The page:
A familiar face around Old House Depot belongs to Mo (short for Moselle) the tomcat. The green-eyed tabby has quite the local fan club.
Jim explains how Mo came to join his family in 2010. “I was down with a guy we know buying wood in Moselle, Mississippi. It was the middle of nowhere, with no houses around. This kitten came along, probably around 12 weeks old, and everybody carried him around. When I got into my truck to leave, I found him asleep in front of some beams in front of trailer, right at home.”
Ann says, “Jim calls me on his way home and says, ‘I’m bringing home a cat.’ Now Mo travels with us. In the morning, Mo walks into his carrier and goes to work with Jim. At 5, he gets back into the carrier to go home. He also plays fetch!”
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Meet Anthony Jones, Old House Depot Carpenter
Imagine a piece of furniture that would be perfect for your home. A table, a headboard, an entertainment center. An ornate mirror or custom picture frame. No matter how intricate your design, or how unusual the shape, Anthony Jones can probably build it out of wood.
For the past three years, Anthony has worked at Old House Depot, where he is the carpenter for custom builds. In addition, he pitches in on the tasks that everyone at Old House does: helping with customers, community events, and general maintenance. He doesn’t think the word "staff" describes the people who work at Old House.
"I see it as more of a family setting," he says.
A few years ago, Anthony was studying construction engineering at Hinds Community College when he realized that he wanted to specialize in carpentry.
"Carpentry was the most versatile," he said. "I learned a lot about woodworking from Earl Coats, an accomplished craftsman in The Raymond area."
While studying construction engineering at the University of Southern Mississippi, Anthony improved his craft by working with a highly skilled finish carpenter. Together, they installed trim work and built custom cabinets on site for newly constructed houses.
Later, Anthony began renovating and restoring older houses and structures. He was introduced to Old House Depot while restoring a building from the early 1900's, owned by Hamp Shive, across the street from the historic Courthouse in Raymond. Hamp would arrive on site with a trailer load of antique building materials, and Anthony was curious to know where they were coming from. He discovered that they'd come from Old House Depot and decided to visit.
When he first set foot in the Old House Depot's Jackson warehouse, he felt so overwhelmed that he stayed only a little while.
"My brain was just exploding with ideas," he says. "There was so much to take in." Soon after, he got to know Old House owner Jim Kopernak and started working there.
The style of Anthony’s custom builds varies with the customer’s preference, from rustic to modern. He describes his own style as "simple and clean." He builds exclusively with reclaimed wood, mainly old heart pine from the Jackson area, sometimes with old growth cypress from the Delta.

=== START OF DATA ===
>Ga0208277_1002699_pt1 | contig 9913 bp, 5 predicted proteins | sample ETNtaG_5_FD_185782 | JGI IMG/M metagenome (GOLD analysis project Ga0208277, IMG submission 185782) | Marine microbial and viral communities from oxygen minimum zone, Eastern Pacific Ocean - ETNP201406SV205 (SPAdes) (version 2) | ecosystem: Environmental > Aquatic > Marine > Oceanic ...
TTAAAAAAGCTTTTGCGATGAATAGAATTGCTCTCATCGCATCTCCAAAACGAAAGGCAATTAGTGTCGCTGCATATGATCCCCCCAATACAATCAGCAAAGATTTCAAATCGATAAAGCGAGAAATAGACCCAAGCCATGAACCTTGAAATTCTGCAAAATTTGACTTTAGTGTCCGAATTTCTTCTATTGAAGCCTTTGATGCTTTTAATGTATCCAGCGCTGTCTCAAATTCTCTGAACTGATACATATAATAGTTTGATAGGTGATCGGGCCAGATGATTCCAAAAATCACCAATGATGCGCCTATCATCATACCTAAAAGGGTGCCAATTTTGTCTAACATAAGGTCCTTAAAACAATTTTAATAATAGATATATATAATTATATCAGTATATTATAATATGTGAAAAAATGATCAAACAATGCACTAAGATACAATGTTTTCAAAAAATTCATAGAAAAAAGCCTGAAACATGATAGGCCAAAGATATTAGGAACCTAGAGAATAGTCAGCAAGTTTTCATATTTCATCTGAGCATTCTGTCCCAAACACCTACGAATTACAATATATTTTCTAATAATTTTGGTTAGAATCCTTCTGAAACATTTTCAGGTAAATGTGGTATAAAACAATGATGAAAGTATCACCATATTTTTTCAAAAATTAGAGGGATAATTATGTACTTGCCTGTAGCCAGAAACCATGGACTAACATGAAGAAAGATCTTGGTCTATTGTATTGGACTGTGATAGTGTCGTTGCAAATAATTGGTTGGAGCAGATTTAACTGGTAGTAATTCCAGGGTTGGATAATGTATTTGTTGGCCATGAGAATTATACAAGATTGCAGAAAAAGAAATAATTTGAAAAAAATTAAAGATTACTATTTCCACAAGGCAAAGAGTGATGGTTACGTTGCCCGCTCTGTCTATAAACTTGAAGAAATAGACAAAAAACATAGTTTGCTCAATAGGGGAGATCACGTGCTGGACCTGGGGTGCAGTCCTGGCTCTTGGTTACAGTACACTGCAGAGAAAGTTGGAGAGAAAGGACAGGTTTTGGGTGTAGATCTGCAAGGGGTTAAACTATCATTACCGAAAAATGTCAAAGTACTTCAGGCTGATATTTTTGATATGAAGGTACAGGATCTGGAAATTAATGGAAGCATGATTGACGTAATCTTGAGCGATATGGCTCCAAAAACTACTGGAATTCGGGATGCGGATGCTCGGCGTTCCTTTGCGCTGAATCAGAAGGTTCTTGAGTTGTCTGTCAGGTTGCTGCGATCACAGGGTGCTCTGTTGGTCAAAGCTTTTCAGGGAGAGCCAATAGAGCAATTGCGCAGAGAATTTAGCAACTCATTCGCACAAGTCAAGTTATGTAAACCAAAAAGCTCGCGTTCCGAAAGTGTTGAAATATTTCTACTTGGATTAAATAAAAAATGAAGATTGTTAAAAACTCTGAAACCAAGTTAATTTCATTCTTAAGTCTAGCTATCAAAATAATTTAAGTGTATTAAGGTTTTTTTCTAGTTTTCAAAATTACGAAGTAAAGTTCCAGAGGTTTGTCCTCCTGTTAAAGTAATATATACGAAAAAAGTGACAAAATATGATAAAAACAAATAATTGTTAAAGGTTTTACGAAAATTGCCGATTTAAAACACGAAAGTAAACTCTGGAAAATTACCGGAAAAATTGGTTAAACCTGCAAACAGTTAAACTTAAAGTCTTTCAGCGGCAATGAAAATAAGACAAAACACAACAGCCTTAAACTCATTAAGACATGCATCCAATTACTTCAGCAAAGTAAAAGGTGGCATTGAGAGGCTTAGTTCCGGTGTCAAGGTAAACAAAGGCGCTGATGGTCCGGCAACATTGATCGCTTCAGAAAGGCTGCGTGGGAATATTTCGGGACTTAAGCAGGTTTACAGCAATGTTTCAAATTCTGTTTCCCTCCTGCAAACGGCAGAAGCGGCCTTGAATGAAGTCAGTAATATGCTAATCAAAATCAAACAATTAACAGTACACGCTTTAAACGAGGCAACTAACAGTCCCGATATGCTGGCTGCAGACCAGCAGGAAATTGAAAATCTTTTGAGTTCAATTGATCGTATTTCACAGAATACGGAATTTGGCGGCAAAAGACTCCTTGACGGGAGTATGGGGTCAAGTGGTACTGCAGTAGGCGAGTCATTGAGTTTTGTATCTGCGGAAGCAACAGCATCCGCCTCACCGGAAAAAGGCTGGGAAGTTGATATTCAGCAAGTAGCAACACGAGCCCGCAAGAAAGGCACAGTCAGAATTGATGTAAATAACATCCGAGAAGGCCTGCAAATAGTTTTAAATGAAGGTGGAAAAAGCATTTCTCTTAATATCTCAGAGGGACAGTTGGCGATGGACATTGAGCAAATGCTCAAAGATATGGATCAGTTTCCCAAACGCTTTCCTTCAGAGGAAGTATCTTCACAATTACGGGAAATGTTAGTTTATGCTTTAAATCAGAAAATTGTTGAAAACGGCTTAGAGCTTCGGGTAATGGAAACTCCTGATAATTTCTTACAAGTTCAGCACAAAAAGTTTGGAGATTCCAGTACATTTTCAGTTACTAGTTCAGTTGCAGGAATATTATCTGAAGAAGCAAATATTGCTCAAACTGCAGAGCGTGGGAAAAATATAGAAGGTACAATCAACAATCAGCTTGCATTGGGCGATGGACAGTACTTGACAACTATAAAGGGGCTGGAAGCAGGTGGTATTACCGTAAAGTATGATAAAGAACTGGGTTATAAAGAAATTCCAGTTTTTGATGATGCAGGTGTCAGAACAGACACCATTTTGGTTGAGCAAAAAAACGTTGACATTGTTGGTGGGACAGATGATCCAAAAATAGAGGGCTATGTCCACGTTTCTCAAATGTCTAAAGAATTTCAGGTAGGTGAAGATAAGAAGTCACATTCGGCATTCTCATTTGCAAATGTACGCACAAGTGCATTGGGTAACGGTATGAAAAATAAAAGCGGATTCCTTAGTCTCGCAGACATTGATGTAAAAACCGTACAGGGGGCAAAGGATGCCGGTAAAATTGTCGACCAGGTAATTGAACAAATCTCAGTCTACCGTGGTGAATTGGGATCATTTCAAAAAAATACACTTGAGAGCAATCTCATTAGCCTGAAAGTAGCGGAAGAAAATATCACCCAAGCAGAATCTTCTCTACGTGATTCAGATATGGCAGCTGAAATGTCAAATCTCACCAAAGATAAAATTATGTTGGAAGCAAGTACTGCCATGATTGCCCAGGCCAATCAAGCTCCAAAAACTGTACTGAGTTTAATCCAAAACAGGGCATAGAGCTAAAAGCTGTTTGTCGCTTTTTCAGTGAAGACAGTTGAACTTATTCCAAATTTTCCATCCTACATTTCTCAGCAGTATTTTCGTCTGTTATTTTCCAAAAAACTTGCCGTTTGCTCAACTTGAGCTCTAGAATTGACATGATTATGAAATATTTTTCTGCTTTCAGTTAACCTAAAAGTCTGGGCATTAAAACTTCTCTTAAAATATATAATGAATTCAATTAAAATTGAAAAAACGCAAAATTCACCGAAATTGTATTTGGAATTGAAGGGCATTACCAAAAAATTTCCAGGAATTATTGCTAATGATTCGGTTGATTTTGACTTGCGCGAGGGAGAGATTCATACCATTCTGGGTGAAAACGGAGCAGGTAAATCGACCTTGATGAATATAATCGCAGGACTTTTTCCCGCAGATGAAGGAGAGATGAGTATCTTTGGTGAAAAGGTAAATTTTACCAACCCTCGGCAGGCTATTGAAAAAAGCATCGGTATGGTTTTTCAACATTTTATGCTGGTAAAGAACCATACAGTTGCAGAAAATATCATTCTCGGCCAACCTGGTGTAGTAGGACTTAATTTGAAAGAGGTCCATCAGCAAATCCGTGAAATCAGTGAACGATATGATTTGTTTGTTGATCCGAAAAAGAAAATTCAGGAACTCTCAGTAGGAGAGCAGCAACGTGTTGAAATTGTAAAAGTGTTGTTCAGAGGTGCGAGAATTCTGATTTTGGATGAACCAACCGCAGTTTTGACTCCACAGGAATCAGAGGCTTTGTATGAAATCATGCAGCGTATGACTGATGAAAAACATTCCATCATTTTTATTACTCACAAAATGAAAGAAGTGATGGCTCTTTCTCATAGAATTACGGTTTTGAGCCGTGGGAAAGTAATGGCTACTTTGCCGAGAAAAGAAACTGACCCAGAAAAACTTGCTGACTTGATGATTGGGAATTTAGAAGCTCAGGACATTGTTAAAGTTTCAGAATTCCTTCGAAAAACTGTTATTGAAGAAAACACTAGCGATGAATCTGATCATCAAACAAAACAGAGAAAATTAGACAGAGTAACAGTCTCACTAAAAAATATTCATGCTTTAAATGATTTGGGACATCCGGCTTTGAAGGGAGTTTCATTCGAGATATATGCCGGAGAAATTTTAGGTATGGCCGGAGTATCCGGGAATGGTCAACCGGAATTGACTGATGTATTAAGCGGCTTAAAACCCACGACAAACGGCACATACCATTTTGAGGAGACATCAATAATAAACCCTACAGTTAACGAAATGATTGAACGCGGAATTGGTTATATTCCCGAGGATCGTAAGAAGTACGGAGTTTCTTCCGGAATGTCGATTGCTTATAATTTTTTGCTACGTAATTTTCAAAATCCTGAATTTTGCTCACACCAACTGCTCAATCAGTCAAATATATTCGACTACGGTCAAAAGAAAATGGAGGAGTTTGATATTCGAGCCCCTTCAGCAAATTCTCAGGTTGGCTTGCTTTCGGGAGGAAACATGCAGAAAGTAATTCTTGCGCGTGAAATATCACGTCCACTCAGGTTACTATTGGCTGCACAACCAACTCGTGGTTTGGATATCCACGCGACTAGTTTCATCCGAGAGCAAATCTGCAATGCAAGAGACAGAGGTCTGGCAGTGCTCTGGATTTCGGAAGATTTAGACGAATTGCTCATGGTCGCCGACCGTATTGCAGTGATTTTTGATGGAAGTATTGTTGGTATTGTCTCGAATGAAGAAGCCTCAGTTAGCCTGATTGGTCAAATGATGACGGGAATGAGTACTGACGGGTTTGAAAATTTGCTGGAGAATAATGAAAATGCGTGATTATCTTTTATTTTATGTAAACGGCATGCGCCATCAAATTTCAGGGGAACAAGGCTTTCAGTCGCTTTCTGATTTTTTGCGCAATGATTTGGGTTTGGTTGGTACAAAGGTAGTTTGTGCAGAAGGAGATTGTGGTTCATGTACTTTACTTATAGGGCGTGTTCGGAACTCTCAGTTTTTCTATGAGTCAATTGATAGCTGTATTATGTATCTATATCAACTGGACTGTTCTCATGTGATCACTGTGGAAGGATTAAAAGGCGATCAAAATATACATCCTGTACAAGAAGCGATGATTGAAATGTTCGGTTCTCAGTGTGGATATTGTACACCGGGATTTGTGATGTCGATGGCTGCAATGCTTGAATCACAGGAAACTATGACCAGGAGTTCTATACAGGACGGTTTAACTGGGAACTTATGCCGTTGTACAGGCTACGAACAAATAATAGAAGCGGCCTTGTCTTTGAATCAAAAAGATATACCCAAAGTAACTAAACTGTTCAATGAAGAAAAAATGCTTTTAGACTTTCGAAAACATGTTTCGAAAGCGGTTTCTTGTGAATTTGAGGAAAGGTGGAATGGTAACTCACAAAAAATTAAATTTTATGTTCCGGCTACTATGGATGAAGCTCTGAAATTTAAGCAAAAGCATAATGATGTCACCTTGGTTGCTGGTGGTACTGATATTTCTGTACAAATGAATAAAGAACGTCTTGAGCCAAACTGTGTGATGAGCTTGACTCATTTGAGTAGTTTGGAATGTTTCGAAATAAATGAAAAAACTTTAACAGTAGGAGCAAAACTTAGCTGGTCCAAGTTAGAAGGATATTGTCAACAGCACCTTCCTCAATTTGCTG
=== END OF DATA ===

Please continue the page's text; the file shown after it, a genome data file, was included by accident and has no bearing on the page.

"It's rare to find wood of this quality," he says. "It’s from the late 1800s to early 1900s, and the wood has character. You can see the saw marks from mills that don’t exist anymore, and hand-hewn marks."
Usually a custom build begins with a client's imagination, says Anthony. "They have an idea, and I help facilitate it," he says. Some clients incorporate architectural elements, like paneling or wooden inlays. The process for large items typically takes only 3-4 weeks, while smaller items can be turned around in a week or less.
When boat builder Henry Archino came on staff, Anthony began teaming up with him on projects. "It’s fun to work with Anthony because his style of carpentry is completely different from mine, so we can exchange skills," says Henry.
"What surprised me is when you look at the cost of furniture at a name-brand store, ours doesn’t cost more. It’s a similar or better price to have your own things made," says Henry. "It’s really a deal, and you can get exactly what you want. You can pick out the specific wood that we’ll use, and you actually have a connection to your furniture."
Anthony is grateful to have found his niche at Old House Depot.
"I love the idea of taking things that have outlived their usefulness and transforming them into something beautiful, functional, and relevant," says Anthony. "Most of all, I enjoy people, and the opportunity to bond friendships and share with others. I thank God for everyone that has taken time to help me, and for putting me in a place where I can help others. I think that is why Old House Depot has been the perfect place for me to develop as a person," he says.
Check out the Anthony’s Corner on Facebook, where he gives you a detailed look at the custom build projects at Old House Depot and shares finds from "going picking."
With the lofting complete, we are able to start building the boat! The first step is to create patterns for each piece of the boat. This is done by directly transferring all the lines and shapes created on the lofting boards to thin pieces of plywood. Because we spent so much time on the lofting process, making sure every angle and curve of the boat was correct, we take extra care to make sure the patterns are correct.
Once we have the patterns exactly right, we trace them onto our wood stock. Having a pattern is handy, because we can hold it up to prospect pieces of wood for our boat, line it up to see if it is a good fit, and to select the best looking grain. Once we found the perfect piece, we trace the pattern and start to shape the wood!